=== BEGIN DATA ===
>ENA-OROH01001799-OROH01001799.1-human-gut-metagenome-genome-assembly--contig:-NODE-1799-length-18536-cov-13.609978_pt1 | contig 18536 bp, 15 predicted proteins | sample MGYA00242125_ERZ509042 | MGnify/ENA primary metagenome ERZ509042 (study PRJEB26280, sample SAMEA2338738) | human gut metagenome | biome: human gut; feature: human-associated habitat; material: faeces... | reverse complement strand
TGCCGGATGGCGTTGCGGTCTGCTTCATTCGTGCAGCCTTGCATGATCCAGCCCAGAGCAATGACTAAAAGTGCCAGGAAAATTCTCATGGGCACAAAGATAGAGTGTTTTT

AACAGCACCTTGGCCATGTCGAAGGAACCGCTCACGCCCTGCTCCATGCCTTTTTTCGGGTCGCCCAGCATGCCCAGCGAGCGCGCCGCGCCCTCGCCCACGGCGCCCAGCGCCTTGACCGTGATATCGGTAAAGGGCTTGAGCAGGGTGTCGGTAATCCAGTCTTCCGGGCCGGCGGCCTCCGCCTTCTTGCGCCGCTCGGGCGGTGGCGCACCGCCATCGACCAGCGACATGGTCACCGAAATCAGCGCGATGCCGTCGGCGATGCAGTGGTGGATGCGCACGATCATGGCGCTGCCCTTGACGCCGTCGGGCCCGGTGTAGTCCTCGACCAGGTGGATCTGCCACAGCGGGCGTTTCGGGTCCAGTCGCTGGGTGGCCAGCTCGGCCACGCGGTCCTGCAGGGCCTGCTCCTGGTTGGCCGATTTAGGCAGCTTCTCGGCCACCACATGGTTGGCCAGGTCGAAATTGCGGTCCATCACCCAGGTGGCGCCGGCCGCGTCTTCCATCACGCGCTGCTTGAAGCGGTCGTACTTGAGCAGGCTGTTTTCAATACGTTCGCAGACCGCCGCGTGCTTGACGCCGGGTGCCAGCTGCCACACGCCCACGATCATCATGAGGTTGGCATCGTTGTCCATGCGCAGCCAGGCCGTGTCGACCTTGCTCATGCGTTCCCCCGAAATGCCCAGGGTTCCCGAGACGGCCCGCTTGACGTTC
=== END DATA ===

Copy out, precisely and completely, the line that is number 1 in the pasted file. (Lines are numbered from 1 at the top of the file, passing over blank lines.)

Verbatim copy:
>ENA-OROH01001799-OROH01001799.1-human-gut-metagenome-genome-assembly--contig:-NODE-1799-length-18536-cov-13.609978_pt1 | contig 18536 bp, 15 predicted proteins | sample MGYA00242125_ERZ509042 | MGnify/ENA primary metagenome ERZ509042 (study PRJEB26280, sample SAMEA2338738) | human gut metagenome | biome: human gut; feature: human-associated habitat; material: faeces... | reverse complement strand